whole food ~ well made

An egg sandwich on toast at

The Pros and Cons of a Good Egg Sandwich

To be honest, most mornings as I spoon up my oatmeal or making a smoothie, what I really want is an egg—pasture-raised certainly, fried or scrambled and served between something bready—preferably homemade.

A meat product–bacon or sausage–brings a nice salty element, but is entirely optional and perhaps too much complexity on a work day. Cheese is nice, especially if there’s a knob of my favorite sharp cheddar needing to be used up..

The bread is really the defining factor.

Ideal Egg Sandwich: An Inventory

I still remember the New York City egg sandwiches I’d grab off the subway. Those came with fried eggs over hard, crispy on the edges on a buttered kaiser roll. They were warm, tender and greasy good.

In Portland, Pine State Biscuits serves vertical egg sandwich on a buttery biscuit. This is always a stellar choice, provided you have just made biscuits. So, it’s really only a weekend option.

Croissant egg sandwiches I’ve never liked, mostly because on the rare occasion you find a decent croissant, it’s best to relish it plain.

Bagels? Too much bread per bite and too much chewing.

If I had any homemade English muffins on-hand that would be my top choice. Toasted and buttered, they have a balance of crispiness and tenderness that’s just right or soaking up the yolk on an over-medium egg.

Thinking out of the box, could lead me to a sourdough waffle for the bready layer. Waffles make an egg sandwich even more special because they take the standard in a whole new direction, adding crunch and texture like a well-made pannini.

But on an ordinary work day, once the kids are off to school, I can settle into the simple steps to make myself one good egg sandwich–scrambled with cheese on toasted multigrain bread.

And sit alone at the breakfast table eating it with both hands. No distractions, no phone, no to-do lists. Just the quiet of a morning with nothing but possibility ahead.

I wish you the same.


and become a forager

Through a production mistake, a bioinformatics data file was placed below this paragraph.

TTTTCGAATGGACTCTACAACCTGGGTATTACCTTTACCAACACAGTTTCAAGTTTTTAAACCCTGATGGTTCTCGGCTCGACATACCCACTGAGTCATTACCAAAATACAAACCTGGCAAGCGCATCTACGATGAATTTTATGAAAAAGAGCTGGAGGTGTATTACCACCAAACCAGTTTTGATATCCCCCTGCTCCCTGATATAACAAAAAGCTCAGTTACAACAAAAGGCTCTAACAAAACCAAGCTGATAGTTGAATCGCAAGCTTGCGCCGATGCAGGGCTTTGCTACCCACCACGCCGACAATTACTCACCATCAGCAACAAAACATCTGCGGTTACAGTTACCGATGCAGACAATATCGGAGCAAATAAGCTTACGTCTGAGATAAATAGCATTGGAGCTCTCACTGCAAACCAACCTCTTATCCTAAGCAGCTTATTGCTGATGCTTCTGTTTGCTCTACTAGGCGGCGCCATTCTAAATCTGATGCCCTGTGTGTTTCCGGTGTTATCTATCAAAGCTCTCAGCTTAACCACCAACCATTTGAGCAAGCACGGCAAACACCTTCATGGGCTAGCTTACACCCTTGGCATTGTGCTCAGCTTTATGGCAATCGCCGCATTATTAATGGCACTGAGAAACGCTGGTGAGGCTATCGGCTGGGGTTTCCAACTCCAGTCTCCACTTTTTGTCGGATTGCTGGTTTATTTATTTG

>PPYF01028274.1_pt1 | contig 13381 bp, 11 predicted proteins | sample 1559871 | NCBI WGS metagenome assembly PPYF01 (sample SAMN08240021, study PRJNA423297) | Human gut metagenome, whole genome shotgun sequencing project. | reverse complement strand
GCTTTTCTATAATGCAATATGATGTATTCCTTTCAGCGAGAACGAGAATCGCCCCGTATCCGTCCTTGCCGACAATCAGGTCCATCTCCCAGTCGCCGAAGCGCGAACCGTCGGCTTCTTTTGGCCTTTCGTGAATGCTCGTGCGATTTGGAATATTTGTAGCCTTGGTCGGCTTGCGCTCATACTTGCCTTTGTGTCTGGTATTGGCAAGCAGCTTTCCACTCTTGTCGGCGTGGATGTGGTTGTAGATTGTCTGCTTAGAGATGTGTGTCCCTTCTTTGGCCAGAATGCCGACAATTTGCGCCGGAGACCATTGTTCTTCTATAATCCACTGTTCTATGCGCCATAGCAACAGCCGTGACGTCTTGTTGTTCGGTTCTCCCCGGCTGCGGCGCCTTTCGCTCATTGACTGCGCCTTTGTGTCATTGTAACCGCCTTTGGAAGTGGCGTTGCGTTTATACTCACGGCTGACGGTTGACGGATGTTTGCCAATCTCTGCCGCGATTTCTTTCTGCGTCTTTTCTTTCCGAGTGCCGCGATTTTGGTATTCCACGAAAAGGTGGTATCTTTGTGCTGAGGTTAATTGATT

An egg sandwich on toast at

Cheesy Scrambled Egg Sandwich

Course: Breakfast
Cuisine: American
Prep Time: 5 minutes
Cook Time: 5 minutes
Total Time: 10 minutes
Servings: 1 person
Author: Lynne Curry

Timing is everything when making a weekday breakfast sandwich to go--or to eat in so that the toast and egg are ready at the same time. Substitute any other melting cheese for the sharp cheddar. And if you have an odd strip of bacon or piece of ham in the fridge, by all means, heat it up and add it to this sandwich.


  • 2 slices whole wheat bread
  • 1/2 teaspoon butter or reserved bacon fat
  • 1 extra-large egg, beaten with a splash of water pastured
  • pinch fine sea salt
  • black pepper optional
  • 1/4 cup sharp cheddar cheese


  1. Heat a small skillet over medium-low heat and have a serving plate on hand. Put the bread in the toaster when the skillet has preheated.

  2. Add the fat to the skillet and tilt the skillet to coat the pan. Season the egg with the salt and the pepper, if you'd like. Pour the egg into the pan and let it set for about 10 seconds. Use a silicone spatula to gently stir the eggs, letting curds form before stirring again.

  3. When the egg is nearly set, add the cheese and stir. (If you prefer a drier scrambled egg, cook until completely set.) Turn off the heat but keep the skillet on the burner. Stir until the cheese is melted. 

  4. When the toast is done, butter if you like, and top with the scrambled egg. Top with the other slice of bread and cut in half.


  1. I agree with what you said that waffles give a whole new flavor to an egg sandwich because of its distinct crunch and texture. For the past two weeks, I haven’t been eating breakfast since I don’t have the time to make one at home. After reading your article, I’m now craving for a delicious egg sandwich, so perhaps I should order a take-out of one on a restaurant that’s near my workplace. Thanks for this!

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